The Accident Compensation Corporation (ACC) has been accused of being stingy to families of severely disabled children.
It is battling a group action in the Court of Appeal over how much it should pay parents who give up work to look after their children.
If the parents win, they would be entitled to millions of dollars in compensation, stretching back decades.
Among them are Nelson parents Erica and Gordon Palmer, who call their son a 'miracle boy'.
In 1991, Luke Palmer, who was 9, was struck in the head by an airborne motorcycle at a motocross event near Nelson.
He at one point survived his life support being switched off, and later a blood clot in his head.
"He was going to die, he was in such a bad state with the blood clot switching from his leg to his head," said Mrs Palmer.
"After four days of expecting him to die, he didn't... we don't know why - our miracle boy - but he was worse after that."
Gordon Palmer sold his business to help his wife, as looking after Luke alongside two other young children became full-time work for two people.
But the ACC only paid them attendant care for 35 hours a week.
"We ran his rehabilitation from home. It meant that we had another bed in Luke's room and we took turns sleeping in there with him," said Mrs Palmer.
"We would wake up the other half whenever Luke needed turning or changing because he had wet the bed, or was having a seizure... it was intense."
Dealing with ACC was always difficult, they said.
"I always feel stressed dealing with them because you feel like they're going to take something away from you," said Mrs Palmer.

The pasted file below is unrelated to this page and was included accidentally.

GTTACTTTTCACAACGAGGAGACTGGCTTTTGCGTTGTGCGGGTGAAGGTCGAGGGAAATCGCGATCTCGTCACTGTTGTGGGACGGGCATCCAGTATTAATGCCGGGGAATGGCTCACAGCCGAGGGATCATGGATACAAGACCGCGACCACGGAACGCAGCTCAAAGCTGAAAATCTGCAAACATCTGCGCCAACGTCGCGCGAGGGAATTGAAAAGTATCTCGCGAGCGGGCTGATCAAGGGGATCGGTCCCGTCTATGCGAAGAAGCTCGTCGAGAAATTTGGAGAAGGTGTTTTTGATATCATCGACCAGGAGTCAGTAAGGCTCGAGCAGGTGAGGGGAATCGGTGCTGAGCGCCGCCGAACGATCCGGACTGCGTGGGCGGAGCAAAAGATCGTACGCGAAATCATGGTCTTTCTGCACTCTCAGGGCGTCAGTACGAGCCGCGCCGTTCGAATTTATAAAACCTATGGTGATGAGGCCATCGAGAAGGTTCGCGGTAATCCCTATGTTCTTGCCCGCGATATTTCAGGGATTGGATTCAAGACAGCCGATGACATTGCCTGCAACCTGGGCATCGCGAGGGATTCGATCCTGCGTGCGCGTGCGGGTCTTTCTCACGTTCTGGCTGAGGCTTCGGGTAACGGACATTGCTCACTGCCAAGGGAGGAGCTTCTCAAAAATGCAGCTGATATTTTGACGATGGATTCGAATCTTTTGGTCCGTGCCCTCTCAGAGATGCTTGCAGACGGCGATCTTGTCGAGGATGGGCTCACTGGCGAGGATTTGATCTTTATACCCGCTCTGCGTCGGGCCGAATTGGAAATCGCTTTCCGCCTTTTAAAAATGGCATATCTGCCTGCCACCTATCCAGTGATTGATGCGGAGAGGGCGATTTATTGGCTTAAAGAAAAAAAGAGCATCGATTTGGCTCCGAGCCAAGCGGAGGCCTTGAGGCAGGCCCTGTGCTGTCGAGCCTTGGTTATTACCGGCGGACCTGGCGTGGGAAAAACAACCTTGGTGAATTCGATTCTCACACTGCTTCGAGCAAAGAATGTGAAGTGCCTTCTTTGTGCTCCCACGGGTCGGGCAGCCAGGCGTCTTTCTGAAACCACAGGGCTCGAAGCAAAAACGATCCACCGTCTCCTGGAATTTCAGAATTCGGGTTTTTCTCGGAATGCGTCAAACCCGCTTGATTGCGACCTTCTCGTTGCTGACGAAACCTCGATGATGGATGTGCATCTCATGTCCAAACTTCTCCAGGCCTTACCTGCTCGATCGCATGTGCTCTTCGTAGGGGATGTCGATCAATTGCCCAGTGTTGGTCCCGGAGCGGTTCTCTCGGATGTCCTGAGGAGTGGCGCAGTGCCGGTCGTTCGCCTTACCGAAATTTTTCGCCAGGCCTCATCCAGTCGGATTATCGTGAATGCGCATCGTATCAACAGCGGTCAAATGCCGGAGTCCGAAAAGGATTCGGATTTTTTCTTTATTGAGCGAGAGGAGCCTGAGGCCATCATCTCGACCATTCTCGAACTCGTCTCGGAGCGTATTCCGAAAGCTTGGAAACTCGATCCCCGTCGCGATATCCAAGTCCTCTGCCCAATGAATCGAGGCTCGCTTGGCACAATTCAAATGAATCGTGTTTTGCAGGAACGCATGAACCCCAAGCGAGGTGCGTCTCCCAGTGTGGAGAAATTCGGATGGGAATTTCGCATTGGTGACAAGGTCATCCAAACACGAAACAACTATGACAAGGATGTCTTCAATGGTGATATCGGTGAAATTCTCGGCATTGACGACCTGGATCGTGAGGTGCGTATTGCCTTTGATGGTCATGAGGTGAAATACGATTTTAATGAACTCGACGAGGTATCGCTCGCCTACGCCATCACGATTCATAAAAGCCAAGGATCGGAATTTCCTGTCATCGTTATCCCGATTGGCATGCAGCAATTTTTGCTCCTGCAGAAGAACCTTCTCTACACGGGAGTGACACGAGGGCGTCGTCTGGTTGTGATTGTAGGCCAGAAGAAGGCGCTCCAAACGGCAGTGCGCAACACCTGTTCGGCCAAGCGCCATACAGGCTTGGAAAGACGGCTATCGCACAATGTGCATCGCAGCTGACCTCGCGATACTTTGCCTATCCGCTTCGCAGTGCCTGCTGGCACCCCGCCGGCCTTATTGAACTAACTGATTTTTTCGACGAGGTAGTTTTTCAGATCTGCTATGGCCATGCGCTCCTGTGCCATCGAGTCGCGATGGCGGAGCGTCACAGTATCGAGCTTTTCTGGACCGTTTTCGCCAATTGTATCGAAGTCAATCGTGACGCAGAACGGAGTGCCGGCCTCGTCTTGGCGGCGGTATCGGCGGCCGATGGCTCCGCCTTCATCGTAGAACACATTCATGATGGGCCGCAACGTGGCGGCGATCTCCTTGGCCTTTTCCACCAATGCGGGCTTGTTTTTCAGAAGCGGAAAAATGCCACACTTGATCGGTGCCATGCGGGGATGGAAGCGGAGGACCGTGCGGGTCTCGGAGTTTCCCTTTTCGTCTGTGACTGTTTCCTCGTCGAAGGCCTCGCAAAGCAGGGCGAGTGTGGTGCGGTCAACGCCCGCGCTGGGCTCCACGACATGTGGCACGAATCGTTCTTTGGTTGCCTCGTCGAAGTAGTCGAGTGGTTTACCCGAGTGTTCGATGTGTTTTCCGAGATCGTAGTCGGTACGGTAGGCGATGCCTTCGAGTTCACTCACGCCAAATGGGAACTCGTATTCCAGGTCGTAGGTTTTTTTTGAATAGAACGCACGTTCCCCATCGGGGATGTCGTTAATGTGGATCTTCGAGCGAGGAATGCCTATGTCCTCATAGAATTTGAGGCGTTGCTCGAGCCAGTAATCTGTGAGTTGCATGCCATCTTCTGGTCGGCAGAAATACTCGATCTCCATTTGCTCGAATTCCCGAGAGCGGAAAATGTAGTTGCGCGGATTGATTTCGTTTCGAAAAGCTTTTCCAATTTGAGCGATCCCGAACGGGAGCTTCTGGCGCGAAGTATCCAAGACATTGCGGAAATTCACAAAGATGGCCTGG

"They still don't give you a good indication of what you're entitled to," added Mr Palmer.
"It's more a case of them paying what they have to, or what they can't get out of paying."
The Palmers are among 30 families battling for backdated compensation, but ACC argues if care was not given for a full 24 hours a day, it would not pay.
The families have already won the case before the Accident Compensation Appeal Authority and in the High Court, and now go to the Court of Appeal in February.
The families are led by lawyer John Miller, who in 1996 won a similar class action, which led to 300 families being paid more than $200 million.
After that, ACC tightened its rules about who could apply for compensation, Mr Miller said.
"If the mother is up, say three times a night, ACC will pay them for the 10 or 15 minutes they were up, but it means the parent can't get back to sleep, or is in this heightened state of awareness," he said.
"You have to be 'on' all the time with a cerebral palsy baby because that sudden intake of breath could be the last."
Mr Miller said when ACC wanted to cut costs, it targeted attendant care first.
ACC would not comment while the case is before the court.